BBC appoints creative agency Sunshine to take BBC Three off-air

BBC Three has hired creative agency Sunshine to transition the channel from traditional on-air broadcasting onto digital platforms with shortform comedy videos.

Sunshine will take BBC Three off-air and onto digital in a project that will see it collaborating with the writers and stars of BBC Three comedy ‘People Just Do Nothing' to produce a sixty-second spot that will play out across BBC channels.

The spot is the first step in a three-stage campaign, and will tell the nation that “BBC Three isn’t closing, it’s moving to the interwebs”.

The short film, directed by Max Weiland from Somesuch, has been created for the channel's 16-34 year-old audience that will see it broadcasting 'live’ from “the UK’s only dial up internet café cabin” that sets the scene of the film. It will star talent from BBC Three’s programming, including Chabuddy G and Steves of ‘People Just Do Nothing’, comedian Romesh Ranganathan, presenter Stacey Dooley and actor Tyger Drew-Honey.

The film will be accompanied by a series of comedy short-form content in BBC Three’s social and digital channels. It accompanies a range of stings that will promote the channel’s new logo in the four weeks leading up to the 16 February transition date.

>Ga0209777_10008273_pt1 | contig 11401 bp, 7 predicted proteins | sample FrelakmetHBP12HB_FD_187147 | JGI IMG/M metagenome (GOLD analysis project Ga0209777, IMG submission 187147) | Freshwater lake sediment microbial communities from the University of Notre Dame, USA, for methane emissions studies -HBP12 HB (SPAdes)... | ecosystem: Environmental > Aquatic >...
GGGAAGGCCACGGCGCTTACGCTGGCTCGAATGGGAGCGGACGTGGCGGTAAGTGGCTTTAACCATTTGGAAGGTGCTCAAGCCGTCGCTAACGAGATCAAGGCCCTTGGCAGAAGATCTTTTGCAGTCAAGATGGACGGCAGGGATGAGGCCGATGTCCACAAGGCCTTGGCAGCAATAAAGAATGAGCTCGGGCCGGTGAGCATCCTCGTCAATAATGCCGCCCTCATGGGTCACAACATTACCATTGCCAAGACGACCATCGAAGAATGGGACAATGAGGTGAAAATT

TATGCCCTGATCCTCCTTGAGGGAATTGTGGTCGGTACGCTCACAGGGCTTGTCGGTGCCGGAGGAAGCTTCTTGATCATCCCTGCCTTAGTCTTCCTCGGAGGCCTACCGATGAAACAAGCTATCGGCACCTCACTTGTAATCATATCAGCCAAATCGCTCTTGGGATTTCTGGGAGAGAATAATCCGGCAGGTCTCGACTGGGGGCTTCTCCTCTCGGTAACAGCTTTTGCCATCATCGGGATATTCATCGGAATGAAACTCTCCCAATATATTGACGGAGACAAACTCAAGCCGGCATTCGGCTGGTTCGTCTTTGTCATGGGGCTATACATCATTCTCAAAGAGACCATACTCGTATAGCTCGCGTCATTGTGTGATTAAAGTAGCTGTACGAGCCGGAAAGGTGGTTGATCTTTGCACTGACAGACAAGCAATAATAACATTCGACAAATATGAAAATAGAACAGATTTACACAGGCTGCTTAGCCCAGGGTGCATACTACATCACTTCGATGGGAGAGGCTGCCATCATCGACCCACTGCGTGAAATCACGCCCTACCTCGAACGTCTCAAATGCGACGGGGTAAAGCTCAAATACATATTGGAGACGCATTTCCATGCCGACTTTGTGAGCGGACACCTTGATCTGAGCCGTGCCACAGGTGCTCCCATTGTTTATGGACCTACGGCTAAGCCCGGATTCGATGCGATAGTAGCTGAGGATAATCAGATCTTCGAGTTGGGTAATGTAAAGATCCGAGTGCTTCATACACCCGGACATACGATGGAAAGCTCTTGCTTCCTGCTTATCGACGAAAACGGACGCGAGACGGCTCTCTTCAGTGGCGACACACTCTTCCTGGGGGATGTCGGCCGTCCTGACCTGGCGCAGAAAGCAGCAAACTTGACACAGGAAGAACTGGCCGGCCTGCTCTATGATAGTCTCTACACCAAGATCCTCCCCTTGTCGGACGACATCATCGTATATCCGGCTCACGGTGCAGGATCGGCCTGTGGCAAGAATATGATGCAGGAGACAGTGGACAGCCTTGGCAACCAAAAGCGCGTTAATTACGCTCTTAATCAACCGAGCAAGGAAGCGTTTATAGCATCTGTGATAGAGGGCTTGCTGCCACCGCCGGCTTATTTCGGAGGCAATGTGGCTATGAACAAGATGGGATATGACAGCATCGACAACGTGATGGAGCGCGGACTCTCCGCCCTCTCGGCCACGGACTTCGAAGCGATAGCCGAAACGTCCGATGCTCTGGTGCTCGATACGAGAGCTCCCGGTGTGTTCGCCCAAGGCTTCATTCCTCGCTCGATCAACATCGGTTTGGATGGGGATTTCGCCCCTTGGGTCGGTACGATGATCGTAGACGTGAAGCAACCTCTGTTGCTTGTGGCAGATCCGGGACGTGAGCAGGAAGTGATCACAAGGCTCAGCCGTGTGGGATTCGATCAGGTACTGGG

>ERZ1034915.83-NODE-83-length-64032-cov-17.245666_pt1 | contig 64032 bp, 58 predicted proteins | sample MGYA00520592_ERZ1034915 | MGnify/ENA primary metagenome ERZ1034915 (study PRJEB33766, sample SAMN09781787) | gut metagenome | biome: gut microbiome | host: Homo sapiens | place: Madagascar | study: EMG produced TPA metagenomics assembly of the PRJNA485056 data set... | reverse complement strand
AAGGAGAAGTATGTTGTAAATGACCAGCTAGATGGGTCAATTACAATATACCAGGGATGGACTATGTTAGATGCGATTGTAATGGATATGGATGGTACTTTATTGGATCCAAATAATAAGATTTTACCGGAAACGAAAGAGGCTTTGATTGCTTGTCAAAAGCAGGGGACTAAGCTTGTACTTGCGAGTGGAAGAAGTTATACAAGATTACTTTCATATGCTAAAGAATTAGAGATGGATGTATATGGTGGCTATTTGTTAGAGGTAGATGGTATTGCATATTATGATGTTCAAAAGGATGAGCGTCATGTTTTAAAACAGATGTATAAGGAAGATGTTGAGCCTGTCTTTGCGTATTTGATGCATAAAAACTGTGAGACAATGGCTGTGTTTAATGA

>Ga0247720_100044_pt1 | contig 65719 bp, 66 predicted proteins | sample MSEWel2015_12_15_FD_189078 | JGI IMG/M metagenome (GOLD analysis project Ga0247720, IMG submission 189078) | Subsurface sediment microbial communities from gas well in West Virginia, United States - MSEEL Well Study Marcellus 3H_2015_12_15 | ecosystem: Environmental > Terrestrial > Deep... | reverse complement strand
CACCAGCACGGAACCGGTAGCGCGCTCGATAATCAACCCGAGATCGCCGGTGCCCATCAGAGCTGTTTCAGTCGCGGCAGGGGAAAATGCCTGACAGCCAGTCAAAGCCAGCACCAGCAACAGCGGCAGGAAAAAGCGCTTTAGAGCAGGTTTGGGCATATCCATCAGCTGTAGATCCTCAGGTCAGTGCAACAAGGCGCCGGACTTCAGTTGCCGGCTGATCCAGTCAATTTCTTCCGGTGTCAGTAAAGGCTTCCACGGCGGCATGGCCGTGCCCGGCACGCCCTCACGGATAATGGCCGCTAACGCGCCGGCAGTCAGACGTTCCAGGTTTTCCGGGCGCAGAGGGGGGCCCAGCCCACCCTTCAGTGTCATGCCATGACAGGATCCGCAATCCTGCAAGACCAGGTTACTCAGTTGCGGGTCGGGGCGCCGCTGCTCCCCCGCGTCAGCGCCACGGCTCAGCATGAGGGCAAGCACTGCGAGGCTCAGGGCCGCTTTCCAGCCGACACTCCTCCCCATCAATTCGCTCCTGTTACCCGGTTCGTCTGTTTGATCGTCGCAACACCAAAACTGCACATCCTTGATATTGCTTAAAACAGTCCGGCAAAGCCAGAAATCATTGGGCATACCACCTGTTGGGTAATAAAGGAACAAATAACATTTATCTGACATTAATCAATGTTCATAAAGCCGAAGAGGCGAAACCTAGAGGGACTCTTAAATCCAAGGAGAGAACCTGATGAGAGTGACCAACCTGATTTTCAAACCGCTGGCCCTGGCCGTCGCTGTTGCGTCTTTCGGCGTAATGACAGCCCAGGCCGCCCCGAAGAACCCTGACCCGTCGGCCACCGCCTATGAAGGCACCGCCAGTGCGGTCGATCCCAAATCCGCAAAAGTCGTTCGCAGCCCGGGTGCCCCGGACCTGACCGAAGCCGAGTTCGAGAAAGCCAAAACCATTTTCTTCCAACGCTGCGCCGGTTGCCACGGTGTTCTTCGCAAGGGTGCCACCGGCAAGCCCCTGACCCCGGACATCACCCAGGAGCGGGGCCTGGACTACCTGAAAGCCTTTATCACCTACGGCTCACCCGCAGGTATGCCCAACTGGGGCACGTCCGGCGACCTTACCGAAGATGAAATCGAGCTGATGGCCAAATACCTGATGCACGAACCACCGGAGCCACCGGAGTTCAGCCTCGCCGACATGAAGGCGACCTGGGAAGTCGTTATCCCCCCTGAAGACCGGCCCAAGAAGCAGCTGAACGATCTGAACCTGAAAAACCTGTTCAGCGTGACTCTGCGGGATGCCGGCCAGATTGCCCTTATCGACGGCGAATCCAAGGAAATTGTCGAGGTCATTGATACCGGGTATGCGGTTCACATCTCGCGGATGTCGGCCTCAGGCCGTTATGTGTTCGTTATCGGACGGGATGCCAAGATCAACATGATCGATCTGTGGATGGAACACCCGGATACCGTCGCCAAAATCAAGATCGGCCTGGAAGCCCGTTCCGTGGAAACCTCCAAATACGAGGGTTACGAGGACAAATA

Niki Carr, head of marketing ar BBC Three said: “We are really excited to kick off the campaign using some of our best loved talent. We have listened to the questions our audiences were asking us about the move online and tried to answer these in a way which hopefully makes them laugh. This is just the start of a campaign that aims to educate, entertain and excite new and existing audiences about the brilliant stuff to come."

Meanwhile Hollie Newton, ECD, Sunshine talked of the motives behind the comedy campaign: “There’s no point hitting people with a mountain of straight information. If you want an audience to take in multiple messages, you have to entertain them. Make them laugh."

The second stage of the campaign launches next week, with a brand 'call-to-arms'.